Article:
Recently a criminal investigation has been initiated against several senior executives of a renowned multinational pharmaceutical company on suspected commercial briberies. The case features highly covert operation of bribery, large amount of bribes and considerable dimension, thereby having made a big splash in the sphere of multinational companies doing businesses in China. More noticeably, four of its senior executives including two Vice Presidents, a legal affair Director and a business development Manager have already been detained on the same charge, which to some extent denotes that the company has lost control over the criminal risks management of corporate crime.

A wide variety of wrongdoings, which are in essence commercial briberies, are usually perceived by senior officers of multinationals as common commercial practices following “unwritten rules of doing business” or as mere administrative violations ending up with administrative penalties at most. As a result, people so wrongly perceived tend to turn a blind eye to the underlying legal risks of severe criminal liabilities. There may be two reasons that result in such perceptions. One is the lack of legal assistance and advice from legal professionals and the other is willingness to take chances under the pressure of market competition.

Aside from kickbacks and rebates, some concerned companies offer bribes to business partners or their employees in a variety of concealed forms enumerated as follows:

  1. Sponsorship for any project/program or academic seminar;
  2. Fabricated conference or exaggerated conference scale through assistance of travel  agency;
  3. Offering bribes to relevant public media through outside public relation professionals, in order to boost propaganda for the company by virtue of special coverage;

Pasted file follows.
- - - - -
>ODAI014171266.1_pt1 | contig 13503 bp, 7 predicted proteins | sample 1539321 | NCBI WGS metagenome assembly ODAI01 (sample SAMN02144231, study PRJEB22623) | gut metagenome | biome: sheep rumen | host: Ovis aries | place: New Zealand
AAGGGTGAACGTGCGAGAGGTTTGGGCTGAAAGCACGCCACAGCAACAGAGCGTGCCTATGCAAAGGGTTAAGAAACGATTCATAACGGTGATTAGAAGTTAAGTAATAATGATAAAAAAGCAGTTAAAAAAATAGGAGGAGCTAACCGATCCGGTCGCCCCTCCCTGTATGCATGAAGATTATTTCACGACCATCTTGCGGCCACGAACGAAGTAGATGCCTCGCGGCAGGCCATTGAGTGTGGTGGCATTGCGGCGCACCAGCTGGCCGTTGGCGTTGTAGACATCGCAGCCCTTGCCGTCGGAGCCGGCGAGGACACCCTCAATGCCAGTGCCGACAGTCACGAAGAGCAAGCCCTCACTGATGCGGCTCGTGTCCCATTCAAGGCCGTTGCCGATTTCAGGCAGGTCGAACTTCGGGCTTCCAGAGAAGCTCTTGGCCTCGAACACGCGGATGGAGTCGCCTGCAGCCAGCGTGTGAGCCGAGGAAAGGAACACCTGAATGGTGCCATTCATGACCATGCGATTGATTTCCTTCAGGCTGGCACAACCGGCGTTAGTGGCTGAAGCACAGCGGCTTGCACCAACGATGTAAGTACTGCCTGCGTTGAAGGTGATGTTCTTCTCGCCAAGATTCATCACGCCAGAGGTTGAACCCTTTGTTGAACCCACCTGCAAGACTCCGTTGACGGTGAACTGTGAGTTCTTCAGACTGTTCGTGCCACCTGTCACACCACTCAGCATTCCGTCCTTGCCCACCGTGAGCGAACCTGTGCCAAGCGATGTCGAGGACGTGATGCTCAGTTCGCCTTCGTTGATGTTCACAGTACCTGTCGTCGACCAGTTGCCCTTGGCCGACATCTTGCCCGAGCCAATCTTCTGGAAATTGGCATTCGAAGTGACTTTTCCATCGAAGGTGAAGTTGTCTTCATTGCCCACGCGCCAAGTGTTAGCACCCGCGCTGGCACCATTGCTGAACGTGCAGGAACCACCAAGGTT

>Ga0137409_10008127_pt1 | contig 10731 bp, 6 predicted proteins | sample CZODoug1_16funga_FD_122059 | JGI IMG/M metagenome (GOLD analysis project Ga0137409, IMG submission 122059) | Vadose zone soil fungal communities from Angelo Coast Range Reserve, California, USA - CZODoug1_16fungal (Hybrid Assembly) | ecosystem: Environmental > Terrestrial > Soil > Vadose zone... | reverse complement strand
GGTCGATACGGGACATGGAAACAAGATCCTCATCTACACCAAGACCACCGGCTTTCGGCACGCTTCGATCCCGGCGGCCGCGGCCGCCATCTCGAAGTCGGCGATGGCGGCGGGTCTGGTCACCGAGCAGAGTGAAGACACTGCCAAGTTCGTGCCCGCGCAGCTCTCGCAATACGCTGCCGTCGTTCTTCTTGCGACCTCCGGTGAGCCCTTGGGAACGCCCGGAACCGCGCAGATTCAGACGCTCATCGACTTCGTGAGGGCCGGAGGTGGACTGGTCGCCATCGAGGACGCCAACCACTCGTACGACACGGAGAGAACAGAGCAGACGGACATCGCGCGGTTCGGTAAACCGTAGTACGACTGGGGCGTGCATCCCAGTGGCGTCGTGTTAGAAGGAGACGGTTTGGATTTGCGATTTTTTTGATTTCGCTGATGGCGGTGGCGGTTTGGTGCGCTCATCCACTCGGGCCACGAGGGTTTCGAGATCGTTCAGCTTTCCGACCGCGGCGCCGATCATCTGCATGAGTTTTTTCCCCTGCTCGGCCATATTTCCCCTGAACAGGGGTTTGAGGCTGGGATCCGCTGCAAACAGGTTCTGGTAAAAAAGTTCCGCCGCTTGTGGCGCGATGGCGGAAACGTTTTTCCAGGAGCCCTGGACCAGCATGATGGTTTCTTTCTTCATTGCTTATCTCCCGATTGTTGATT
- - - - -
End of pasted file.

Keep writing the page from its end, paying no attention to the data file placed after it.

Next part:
4. Complimentary conference or banquet or party serving luxury accommodation and/or dinner;
  5. Sponsored traveling in homeland or abroad;
  6. Unreasonable amount of gift money on occasions of marriage and funeral;
  7. Membership card and prepaid card functioned as payment vehicle, or vouchers;
  8. Luxury products such as designer’s handbags, cases, or watches;
  9. Antiques and celebrities’ calligraphies and paintings.

This list is in no cases all-inclusive. Nevertheless, no matter in whatsoever means, all such practices that are against fair competition and involve offering or accepting money or other benefits, in return for providing or obtaining business opportunities or other economic benefits, are deemed as commercial bribery. Once such commercial bribery involves a large amount of money or some other serious practices, it will probably lead to criminal liabilities.

The multinational companies doing business in China may often face some legal issues relating to commercial bribery, which are hereby presented as follows:

  1. Is it true that Chinese law enforcements were more inclined to offer leniency to bribery-givers than to bribery-takers?

A wrong belief, which is not uncommon in practice, is that generally the judicial authorities of China deal with bribery-takers only and bribery-givers are rarely charged as long as they are willing to identify the counterparts; moreover, they also believe that even if the bribery crime involves a large sum of money, the punishment would normally end up with probation at most. Consequently, even having perceived what they committed are crimes of commercial bribery, many don’t even bother to give it a second thought. However, the “Interpretation on Several Issues Concerning Application of Law in Active Bribery Cases” implemented as of 1 January 2013 (“Judicial Interpretation”) gives further construction about active bribery crimes, making it clear that the threshold amount of bribe triggering a criminal investigation is as low as RMB 10,000.00. This Judicial Interpretation has delivered a message that the Chinese judicial authorities have made up their minds to abstain from offering undue leniencies to active bribery and to prevent corruption by tracing all the way back to its very sources - the bribery-givers. As such, it is highly advisable to be well aware of this trend and act more cautiously rather than take chances.